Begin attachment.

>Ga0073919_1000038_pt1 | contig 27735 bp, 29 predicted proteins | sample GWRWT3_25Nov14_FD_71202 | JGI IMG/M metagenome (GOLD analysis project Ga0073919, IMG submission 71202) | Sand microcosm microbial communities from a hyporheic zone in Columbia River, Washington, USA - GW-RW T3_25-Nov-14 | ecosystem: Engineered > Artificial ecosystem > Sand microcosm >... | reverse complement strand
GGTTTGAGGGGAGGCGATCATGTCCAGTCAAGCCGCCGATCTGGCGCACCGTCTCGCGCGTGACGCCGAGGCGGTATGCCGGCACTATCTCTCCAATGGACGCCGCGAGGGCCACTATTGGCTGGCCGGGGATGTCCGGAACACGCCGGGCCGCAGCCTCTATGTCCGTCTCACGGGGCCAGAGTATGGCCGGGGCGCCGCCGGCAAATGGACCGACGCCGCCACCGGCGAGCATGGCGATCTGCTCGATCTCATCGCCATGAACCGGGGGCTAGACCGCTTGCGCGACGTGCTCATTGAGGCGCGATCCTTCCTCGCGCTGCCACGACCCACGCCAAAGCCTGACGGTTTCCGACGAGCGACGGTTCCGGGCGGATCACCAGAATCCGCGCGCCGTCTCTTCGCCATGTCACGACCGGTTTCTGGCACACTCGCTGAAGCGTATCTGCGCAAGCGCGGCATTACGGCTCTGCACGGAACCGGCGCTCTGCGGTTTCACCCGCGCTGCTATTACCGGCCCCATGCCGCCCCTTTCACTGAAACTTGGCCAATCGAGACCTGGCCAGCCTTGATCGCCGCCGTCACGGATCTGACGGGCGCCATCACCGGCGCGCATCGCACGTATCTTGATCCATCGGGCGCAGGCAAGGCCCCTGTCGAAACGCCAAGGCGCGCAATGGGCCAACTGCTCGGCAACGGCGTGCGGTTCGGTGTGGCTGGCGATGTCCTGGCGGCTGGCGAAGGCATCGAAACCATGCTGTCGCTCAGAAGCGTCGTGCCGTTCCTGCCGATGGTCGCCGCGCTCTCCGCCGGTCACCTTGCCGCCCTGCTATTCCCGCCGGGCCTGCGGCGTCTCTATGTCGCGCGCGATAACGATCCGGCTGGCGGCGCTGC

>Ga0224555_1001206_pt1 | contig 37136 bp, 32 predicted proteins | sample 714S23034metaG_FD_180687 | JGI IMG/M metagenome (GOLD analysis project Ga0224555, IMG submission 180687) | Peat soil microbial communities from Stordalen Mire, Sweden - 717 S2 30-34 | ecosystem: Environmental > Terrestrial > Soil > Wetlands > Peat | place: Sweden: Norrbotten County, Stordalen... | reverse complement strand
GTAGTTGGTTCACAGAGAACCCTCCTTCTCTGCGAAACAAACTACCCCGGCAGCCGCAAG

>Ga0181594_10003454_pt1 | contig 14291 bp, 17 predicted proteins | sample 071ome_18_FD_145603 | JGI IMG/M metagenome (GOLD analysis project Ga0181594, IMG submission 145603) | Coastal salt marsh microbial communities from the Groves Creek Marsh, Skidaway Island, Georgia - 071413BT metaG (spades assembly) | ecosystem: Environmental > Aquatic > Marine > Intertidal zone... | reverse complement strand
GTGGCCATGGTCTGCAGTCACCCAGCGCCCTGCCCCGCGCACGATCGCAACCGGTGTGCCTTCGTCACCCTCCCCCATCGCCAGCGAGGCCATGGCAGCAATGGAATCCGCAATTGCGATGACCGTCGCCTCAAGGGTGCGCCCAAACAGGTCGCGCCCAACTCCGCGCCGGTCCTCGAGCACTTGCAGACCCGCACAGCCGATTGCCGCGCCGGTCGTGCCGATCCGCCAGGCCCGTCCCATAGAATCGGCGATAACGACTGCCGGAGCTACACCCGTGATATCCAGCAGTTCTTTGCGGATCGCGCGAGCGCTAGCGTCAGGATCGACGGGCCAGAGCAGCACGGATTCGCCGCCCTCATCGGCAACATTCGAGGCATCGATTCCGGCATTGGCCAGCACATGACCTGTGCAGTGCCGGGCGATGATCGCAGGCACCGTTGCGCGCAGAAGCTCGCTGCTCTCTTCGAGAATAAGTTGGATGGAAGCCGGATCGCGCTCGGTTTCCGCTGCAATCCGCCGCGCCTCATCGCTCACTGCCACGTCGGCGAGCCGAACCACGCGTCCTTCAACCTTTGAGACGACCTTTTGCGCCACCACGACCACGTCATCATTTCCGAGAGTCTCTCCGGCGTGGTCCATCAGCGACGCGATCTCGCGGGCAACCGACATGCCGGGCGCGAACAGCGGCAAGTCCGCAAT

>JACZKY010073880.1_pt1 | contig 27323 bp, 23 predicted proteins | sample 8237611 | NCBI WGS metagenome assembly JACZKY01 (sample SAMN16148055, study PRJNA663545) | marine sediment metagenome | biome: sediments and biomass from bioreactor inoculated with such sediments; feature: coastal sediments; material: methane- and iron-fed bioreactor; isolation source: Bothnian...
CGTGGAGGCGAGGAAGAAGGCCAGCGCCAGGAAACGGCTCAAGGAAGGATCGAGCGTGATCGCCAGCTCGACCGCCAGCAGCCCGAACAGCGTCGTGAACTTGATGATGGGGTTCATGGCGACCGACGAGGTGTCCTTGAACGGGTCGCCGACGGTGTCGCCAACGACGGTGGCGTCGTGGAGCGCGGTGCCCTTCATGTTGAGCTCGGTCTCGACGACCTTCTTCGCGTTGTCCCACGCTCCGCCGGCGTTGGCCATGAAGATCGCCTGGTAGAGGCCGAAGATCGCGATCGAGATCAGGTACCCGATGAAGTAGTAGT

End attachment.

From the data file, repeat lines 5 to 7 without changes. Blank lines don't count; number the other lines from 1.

>Ga0181594_10003454_pt1 | contig 14291 bp, 17 predicted proteins | sample 071ome_18_FD_145603 | JGI IMG/M metagenome (GOLD analysis project Ga0181594, IMG submission 145603) | Coastal salt marsh microbial communities from the Groves Creek Marsh, Skidaway Island, Georgia - 071413BT metaG (spades assembly) | ecosystem: Environmental > Aquatic > Marine > Intertidal zone... | reverse complement strand
GTGGCCATGGTCTGCAGTCACCCAGCGCCCTGCCCCGCGCACGATCGCAACCGGTGTGCCTTCGTCACCCTCCCCCATCGCCAGCGAGGCCATGGCAGCAATGGAATCCGCAATTGCGATGACCGTCGCCTCAAGGGTGCGCCCAAACAGGTCGCGCCCAACTCCGCGCCGGTCCTCGAGCACTTGCAGACCCGCACAGCCGATTGCCGCGCCGGTCGTGCCGATCCGCCAGGCCCGTCCCATAGAATCGGCGATAACGACTGCCGGAGCTACACCCGTGATATCCAGCAGTTCTTTGCGGATCGCGCGAGCGCTAGCGTCAGGATCGACGGGCCAGAGCAGCACGGATTCGCCGCCCTCATCGGCAACATTCGAGGCATCGATTCCGGCATTGGCCAGCACATGACCTGTGCAGTGCCGGGCGATGATCGCAGGCACCGTTGCGCGCAGAAGCTCGCTGCTCTCTTCGAGAATAAGTTGGATGGAAGCCGGATCGCGCTCGGTTTCCGCTGCAATCCGCCGCGCCTCATCGCTCACTGCCACGTCGGCGAGCCGAACCACGCGTCCTTCAACCTTTGAGACGACCTTTTGCGCCACCACGACCACGTCATCATTTCCGAGAGTCTCTCCGGCGTGGTCCATCAGCGACGCGATCTCGCGGGCAACCGACATGCCGGGCGCGAACAGCGGCAAGTCCGCAAT

>JACZKY010073880.1_pt1 | contig 27323 bp, 23 predicted proteins | sample 8237611 | NCBI WGS metagenome assembly JACZKY01 (sample SAMN16148055, study PRJNA663545) | marine sediment metagenome | biome: sediments and biomass from bioreactor inoculated with such sediments; feature: coastal sediments; material: methane- and iron-fed bioreactor; isolation source: Bothnian...